Leading the Small Membership Church

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Small membership churches have a history of making do without a lot of leadership from persons outside. Many were started by laypersons gathered in homes, sometimes in response to some traveling evangelist’s preaching, but often by their own initiative. Through the years, most small membership churches have been subject to frequent turnover of clergy leadership. Is it any wonder that many of them develop a spirit of robust self-reliance? Any wonder that they are cautious at best and suspicious at worst when the new preacher comes to town?

There is no doubt that those who provide leadership in a small membership church must know how to lead where relationships are the prevailing currency. They must have people skills.

Some might argue that this is not a problem. They would say that terms like leader and leadership more properly belong to a corporate model of an organization, a model that belongs to larger-membership churches. They suggest that the preferred term describing a pastor in a small membership church is friend, shepherd, or even lover.

There is no doubt that those who provide leadership in a small membership church must know how to lead where relationships are the prevailing currency. They must have people skills. They must know how to read terse remarks and silences. They must be relatively happy to be where they have landed. They must understand “simple” ways of doing things that can turn out to be quite sophisticated exercises in communication, wisdom, and empowerment. This is the flavor of leadership in a small membership church, but it is not a substitute for it. A time comes when the one called to it must be willing to lead, willing to stand back from the intensity and rewards of pastoral relationships to care also for the corporate life of the people of God. One must become not only a friend, shepherd, and lover but also, to use one of the New Testament’s core images for a church leader, anoverseer.

Congregations of different sizes call for different styles of overall leadership. Smaller churches require more of a chaplain or representative minister, larger churches more of a coordinator or even chief executive officer. But preaching is one of those expressions of leadership where there is full equality of challenge and of opportunity. The basic disciplines of leadership by preaching are the same whether the preacher addresses a congregation of thirty-five or thirty-five hundred.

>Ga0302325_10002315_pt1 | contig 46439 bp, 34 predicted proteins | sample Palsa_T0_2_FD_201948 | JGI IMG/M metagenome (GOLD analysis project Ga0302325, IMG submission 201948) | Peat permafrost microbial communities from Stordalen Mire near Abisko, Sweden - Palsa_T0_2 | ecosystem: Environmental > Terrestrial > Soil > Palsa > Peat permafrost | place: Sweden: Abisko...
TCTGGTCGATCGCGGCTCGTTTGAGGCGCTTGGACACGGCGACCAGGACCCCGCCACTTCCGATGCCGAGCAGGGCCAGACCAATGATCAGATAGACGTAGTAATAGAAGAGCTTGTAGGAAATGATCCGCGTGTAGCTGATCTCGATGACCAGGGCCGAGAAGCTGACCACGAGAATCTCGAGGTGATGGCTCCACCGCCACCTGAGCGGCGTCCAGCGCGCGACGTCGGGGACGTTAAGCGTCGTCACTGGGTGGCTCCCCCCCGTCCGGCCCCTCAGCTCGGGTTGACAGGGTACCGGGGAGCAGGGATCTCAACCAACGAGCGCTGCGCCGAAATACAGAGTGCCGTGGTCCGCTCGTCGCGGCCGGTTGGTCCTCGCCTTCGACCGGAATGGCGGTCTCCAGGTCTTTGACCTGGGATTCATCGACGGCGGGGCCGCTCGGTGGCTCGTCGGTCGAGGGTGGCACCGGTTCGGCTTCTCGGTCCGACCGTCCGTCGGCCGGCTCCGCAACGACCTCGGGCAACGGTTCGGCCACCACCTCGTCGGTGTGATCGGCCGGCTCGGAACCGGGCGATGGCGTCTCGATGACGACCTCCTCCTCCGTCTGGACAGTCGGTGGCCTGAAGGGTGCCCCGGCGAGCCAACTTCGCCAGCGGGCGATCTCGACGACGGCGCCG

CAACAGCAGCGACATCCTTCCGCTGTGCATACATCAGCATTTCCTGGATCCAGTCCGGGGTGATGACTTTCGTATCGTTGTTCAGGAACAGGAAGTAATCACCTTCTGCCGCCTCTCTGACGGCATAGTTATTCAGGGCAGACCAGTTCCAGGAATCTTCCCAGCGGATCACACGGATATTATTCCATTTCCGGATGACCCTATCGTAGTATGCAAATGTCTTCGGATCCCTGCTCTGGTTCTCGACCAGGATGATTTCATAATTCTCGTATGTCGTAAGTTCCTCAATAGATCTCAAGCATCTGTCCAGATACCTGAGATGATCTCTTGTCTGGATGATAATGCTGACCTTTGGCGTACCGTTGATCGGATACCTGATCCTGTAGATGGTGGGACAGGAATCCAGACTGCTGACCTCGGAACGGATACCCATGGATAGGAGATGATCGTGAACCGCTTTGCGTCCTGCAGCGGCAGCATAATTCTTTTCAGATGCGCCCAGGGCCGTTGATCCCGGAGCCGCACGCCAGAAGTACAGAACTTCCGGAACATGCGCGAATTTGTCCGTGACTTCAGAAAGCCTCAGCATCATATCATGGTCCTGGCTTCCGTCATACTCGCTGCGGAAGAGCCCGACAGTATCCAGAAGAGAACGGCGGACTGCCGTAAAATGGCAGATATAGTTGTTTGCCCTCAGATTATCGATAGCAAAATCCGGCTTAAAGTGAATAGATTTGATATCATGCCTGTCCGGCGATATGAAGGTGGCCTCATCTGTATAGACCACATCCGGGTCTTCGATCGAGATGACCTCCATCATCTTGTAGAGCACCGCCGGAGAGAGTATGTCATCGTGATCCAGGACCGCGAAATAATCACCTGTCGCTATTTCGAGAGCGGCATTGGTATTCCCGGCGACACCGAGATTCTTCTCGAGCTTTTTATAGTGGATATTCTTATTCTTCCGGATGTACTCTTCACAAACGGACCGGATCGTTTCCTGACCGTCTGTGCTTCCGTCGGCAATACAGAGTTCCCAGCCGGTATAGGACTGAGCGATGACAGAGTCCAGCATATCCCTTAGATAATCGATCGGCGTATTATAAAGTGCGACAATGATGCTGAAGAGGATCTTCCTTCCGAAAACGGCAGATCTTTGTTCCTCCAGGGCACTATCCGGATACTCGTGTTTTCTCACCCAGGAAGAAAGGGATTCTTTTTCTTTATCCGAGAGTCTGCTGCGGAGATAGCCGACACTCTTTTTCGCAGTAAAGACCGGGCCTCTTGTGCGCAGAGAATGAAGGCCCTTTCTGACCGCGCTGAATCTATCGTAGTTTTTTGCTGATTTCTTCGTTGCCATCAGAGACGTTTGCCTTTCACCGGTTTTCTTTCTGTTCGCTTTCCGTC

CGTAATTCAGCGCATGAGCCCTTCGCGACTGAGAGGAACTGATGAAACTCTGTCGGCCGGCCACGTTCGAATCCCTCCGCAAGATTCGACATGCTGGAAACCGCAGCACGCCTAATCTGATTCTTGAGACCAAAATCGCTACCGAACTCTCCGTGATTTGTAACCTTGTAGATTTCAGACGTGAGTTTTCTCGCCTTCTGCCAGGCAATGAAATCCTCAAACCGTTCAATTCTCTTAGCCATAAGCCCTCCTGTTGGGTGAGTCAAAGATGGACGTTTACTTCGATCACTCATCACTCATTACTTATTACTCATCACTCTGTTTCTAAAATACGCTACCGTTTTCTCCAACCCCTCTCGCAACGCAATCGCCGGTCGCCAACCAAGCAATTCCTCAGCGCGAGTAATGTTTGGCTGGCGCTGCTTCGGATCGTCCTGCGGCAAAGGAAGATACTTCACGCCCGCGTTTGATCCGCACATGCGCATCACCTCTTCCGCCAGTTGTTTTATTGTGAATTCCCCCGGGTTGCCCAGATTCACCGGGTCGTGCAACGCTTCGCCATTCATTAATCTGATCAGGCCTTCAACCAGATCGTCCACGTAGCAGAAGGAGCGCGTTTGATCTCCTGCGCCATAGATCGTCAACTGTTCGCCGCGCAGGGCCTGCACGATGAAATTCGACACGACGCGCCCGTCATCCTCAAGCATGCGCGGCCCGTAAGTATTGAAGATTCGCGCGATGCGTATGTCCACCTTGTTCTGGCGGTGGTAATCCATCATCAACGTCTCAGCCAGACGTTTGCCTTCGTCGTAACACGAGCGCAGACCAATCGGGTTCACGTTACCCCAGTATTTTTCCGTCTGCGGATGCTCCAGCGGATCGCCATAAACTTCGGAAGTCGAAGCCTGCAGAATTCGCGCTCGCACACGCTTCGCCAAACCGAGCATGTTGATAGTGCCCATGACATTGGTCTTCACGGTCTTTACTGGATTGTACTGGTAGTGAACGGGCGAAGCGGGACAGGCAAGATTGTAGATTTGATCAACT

Through effective preaching, the pastor of a small membership church can accomplish several important leadership tasks:

Reinforcing the corporate personality of God’s people. Many preachers preach as if they are trying to connect with individuals. But even the most solitary believer must locate his or her providence in the larger story of the people of God. The preacher in the small membership church can reinforce the corporate identity of the congregation by planning sermon series that address the corporate identity of the congregation, by developing an overt expression of plural address to use when preaching (brothers and sisters, friends, church, saints, or even “you-all”), and by assuming a preaching posture that is appropriate to addressing a group and not just an individual.

Telling the congregation’s story. The preacher is the chief storyteller of the congregation’s story and knows the value of telling and retelling it on the occasion when most people are gathered and receptive to the storyteller’s spell, that is, the sermon. This is especially valuable to small membership churches, where neglect of history to the point of institutional amnesia is a telling symptom of a lack of corporate self-esteem. A small membership church that cannot tell its own story is prey to a fabricated story told about it from outside by an unfriendly critic. For the sake of building up the body of Christ, the preacher must become a determined student of congregational history. Then in an act of strategic leadership, the preacher must tell that recovered story from the pulpit.

Naming the elephant in the room. Church leaders must keep in the forefront the congregation’s pressing issues, knowing when to push harder and when to back off. They need to recognize the little games that congregations invent for avoiding the hard work of facing their pressing issues. When they see the congregation getting bogged down in minutiae or creating an obvious scapegoat instead of taking constructive action, leaders must figure out how to cut short such games. The preacher as leader can preach regularly on the congregation’s core values in a manner than invites the congregation to self-examination and holds up the virtue of truth facing and truth telling.

Giving state of the church sermons. Regardless of its collective plot, every small membership church must advance that plot, must take the next faithful step. With a thoughtful state of the church sermon, a leader can build up corporate identity, name pressing issues, keep first things first, and encourage the congregation to take that step.


This article is adapted from Lew’s new book, Preaching in the Small Membership Church (Abingdon, 2009). Used by permission. Preaching in the Small Membership Church can be purchased online from Amazon or Cokesbury.

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About Author

Lewis Parks is Professor of Theology, Ministry and Congregational Development at Wesley Theological Seminary. He pastors Calvary UMC in Lemoyne, PA, assists denominational leaders around vitality in small churches and is author of several books, including Small on Purpose: Life in a Significant Church (Abingdon Press, 2017) [Cokesbury | Amazon].


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